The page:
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Source: Washington Post

Mar 4, 2023

By Stephanie Liechtenstein and Joseph Krauss | AP

VIENNA — The head of the U.N. nuclear watchdog met with officials in Iran on Saturday, days after it was revealed that the country had enriched particles of uranium to near weapons-grade, raising new alarm over its long-disputed nuclear program.

Rafael Mariano Grossi, the head of the International Atomic Energy Agency, declined during a news conference to comment on his discussions with the head of Iran’s nuclear program, saying the delegation’s work was still ongoing.

Grossi later met with Iranian President Ebrahim Raisi and Foreign Minister Hossein Amirabdollahian.

A joint statement issued by the IAEA and Iran’s nuclear agency after the visit only offered vague assurances that Iran would facilitate further access to inspectors and made no mention of the highly enriched particles.

The statement appeared unlikely to ease Western concerns ahead of a Monday meeting of the U.N. agency’s board of governors, which could vote to censure Iran for a third time in less than a year. Iran has reacted to past rebukes by scaling up its nuclear program or curbing access for IAEA inspectors.

Earlier this week, the Vienna-based nuclear watchdog reported that uranium particles enriched up to 83.7% — just short of weapons-grade — were found in Iran’s underground Fordo nuclear site.

The confidential quarterly report by the IAEA, which was distributed to member nations Tuesday, came as tensions were already high amid months of anti-government protests in Iran and Western anger at its export of attack drones to Russian forces fighting in Ukraine.

The IAEA report said inspectors in January found that two cascades of IR-6 centrifuges at the Fordo facility were configured in a way “substantially different” to what Iran had previously declared. That raised concerns that Iran was speeding up its enrichment. The IAEA took samples the following day, which showed particles with up to 83.7% purity, the report said.

The report only spoke about “particles,” suggesting that Iran isn’t building a stockpile of uranium enriched above 60% — the level it has been enriching at for some time. But the watchdog said it would increase the “frequency and intensity” of its activities at Fordo.

Iran has sought to portray any detection of highly enriched uranium particles as a momentary side effect of trying to reach a finished product of 60% purity. However, experts say such a great variance in the purity even at the atomic level would appear suspicious to inspectors.

The chief of Iran’s nuclear program, Mohammad Eslami, acknowledged the findings of the IAEA report at the news conference with Grossi but said it did not amount to 84% enrichment. He said the “ambiguity” of the findings had been resolved.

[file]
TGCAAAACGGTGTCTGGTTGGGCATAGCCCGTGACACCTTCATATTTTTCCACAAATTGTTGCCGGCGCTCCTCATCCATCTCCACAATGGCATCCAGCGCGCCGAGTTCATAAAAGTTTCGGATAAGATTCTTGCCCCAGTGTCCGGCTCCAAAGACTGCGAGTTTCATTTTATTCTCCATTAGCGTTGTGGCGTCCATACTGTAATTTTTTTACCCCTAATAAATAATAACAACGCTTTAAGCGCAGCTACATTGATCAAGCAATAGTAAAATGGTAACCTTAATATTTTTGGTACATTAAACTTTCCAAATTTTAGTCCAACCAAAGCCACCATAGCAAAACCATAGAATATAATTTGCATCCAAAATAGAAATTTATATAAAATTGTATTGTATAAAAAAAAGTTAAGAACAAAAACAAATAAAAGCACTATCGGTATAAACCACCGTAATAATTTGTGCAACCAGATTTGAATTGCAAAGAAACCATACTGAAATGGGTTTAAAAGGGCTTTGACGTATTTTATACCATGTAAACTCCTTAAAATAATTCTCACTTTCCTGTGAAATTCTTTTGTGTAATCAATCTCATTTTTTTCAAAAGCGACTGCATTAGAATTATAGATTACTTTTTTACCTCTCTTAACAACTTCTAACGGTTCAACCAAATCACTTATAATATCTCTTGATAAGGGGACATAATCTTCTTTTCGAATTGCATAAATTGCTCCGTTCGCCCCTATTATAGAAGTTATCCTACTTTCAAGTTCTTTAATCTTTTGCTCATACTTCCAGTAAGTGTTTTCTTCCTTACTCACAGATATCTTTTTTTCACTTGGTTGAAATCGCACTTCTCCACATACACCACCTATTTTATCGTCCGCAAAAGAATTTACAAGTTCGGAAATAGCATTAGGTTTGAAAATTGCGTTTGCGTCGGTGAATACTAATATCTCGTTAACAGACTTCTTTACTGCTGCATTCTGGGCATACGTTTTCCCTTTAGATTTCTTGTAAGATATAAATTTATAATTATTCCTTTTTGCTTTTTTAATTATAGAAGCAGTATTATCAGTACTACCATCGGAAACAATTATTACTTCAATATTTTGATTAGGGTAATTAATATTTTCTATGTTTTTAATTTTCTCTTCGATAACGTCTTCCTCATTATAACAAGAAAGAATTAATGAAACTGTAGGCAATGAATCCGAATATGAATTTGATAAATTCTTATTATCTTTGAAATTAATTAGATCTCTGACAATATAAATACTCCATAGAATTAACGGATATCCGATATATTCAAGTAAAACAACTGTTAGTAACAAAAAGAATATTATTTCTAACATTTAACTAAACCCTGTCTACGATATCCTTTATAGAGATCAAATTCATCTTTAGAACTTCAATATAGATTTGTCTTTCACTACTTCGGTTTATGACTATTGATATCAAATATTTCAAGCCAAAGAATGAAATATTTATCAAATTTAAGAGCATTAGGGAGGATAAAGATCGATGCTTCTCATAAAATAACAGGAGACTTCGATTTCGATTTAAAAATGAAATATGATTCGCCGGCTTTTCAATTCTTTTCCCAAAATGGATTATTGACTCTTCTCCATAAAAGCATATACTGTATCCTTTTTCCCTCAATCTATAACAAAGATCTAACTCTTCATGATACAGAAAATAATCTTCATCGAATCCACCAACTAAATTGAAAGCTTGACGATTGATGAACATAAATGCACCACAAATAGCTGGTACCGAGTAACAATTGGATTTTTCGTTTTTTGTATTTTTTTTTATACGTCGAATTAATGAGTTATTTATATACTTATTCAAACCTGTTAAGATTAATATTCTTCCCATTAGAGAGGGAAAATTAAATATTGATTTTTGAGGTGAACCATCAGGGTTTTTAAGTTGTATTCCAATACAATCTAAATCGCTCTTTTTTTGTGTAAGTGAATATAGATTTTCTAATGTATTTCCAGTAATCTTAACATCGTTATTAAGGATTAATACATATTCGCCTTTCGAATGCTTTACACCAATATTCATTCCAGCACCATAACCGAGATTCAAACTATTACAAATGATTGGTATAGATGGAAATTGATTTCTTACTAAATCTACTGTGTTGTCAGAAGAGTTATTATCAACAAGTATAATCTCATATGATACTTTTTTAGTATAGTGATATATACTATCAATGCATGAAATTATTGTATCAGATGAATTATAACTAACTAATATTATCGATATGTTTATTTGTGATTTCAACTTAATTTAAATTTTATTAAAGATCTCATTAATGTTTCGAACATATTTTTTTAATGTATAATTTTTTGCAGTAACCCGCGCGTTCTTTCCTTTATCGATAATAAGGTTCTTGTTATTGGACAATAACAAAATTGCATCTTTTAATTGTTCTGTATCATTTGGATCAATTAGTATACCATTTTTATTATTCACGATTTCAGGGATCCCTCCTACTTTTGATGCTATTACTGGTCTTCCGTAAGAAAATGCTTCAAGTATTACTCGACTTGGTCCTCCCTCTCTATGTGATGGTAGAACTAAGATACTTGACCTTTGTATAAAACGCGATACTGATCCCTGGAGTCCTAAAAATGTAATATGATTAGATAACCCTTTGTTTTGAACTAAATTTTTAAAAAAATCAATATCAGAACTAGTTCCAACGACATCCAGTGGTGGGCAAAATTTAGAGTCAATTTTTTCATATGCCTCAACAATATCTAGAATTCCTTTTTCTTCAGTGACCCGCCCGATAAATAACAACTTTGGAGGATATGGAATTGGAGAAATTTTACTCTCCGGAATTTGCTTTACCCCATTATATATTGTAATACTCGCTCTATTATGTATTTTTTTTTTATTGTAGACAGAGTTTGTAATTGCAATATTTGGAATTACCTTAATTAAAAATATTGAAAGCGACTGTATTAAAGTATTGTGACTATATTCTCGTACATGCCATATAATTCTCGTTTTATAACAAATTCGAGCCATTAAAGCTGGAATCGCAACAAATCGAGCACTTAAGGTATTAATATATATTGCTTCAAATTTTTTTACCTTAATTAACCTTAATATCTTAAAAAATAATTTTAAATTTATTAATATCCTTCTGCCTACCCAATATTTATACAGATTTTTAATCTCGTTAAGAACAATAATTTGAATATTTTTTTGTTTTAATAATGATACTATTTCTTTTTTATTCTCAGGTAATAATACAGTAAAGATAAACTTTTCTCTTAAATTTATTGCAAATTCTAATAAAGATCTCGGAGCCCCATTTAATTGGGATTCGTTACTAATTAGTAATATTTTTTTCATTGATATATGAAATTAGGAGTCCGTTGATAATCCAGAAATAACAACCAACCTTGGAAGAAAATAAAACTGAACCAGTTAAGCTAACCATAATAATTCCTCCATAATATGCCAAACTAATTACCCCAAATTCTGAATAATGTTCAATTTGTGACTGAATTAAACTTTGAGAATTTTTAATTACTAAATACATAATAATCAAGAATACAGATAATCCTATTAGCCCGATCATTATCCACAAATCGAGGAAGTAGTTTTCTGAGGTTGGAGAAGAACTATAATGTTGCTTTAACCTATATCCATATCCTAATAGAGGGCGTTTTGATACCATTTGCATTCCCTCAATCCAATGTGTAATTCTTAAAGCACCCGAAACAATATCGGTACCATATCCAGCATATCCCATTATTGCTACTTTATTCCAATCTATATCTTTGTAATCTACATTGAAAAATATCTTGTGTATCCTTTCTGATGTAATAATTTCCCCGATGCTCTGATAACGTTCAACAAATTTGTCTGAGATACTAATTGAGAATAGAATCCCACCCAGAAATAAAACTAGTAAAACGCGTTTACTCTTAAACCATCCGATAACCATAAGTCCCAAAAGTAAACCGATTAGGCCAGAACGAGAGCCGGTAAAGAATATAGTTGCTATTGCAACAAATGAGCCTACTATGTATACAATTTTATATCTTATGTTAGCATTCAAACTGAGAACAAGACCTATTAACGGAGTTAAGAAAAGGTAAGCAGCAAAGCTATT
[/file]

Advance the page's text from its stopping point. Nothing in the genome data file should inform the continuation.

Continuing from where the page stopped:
Nonproliferation experts say Tehran has no civilian use for uranium enriched to even 60%. A stockpile of material enriched to 90%, the level needed for weapons, could quickly be used to produce an atomic bomb, if Iran chooses.

Iran’s 2015 nuclear deal with world powers limited Tehran’s uranium stockpile and capped enrichment at 3.67% — enough to fuel a nuclear power plant. It also barred nuclear enrichment at Fordo, which was built deep inside a mountain in order to withstand aerial attacks.

The U.S. unilaterally withdrew from the accord in 2018, reimposing crushing sanctions on Iran, which then began openly breaching the deal’s restrictions. Efforts by the Biden administration, European countries and Iran to negotiate a return to the deal reached an impasse last summer.

The joint statement issued Saturday said Iran “expressed its readiness to continue its cooperation and provide further information and access to address the outstanding safeguards issues.”

That was a reference to a separate set of issues from the highly enriched particles.

Over the past four years, the IAEA has accused Iran of stonewalling its investigation into traces of processed uranium found at three undeclared sites in the country. The agency’s 35-member board of governors censured Iran twice last year for failing to fully cooperate.

Western officials have suggested the so-called safeguards probe of the three sites could confirm longstanding suspicions that Iran had a nuclear weapons program up until 2003. Iran has long denied ever seeking nuclear weapons and continues to insist that its nuclear program is entirely for peaceful purposes.

The dispute over the safeguards probe was the main obstacle in negotiations last year to restore the nuclear agreement.


Krauss reported from Dubai, United Arab Emirates

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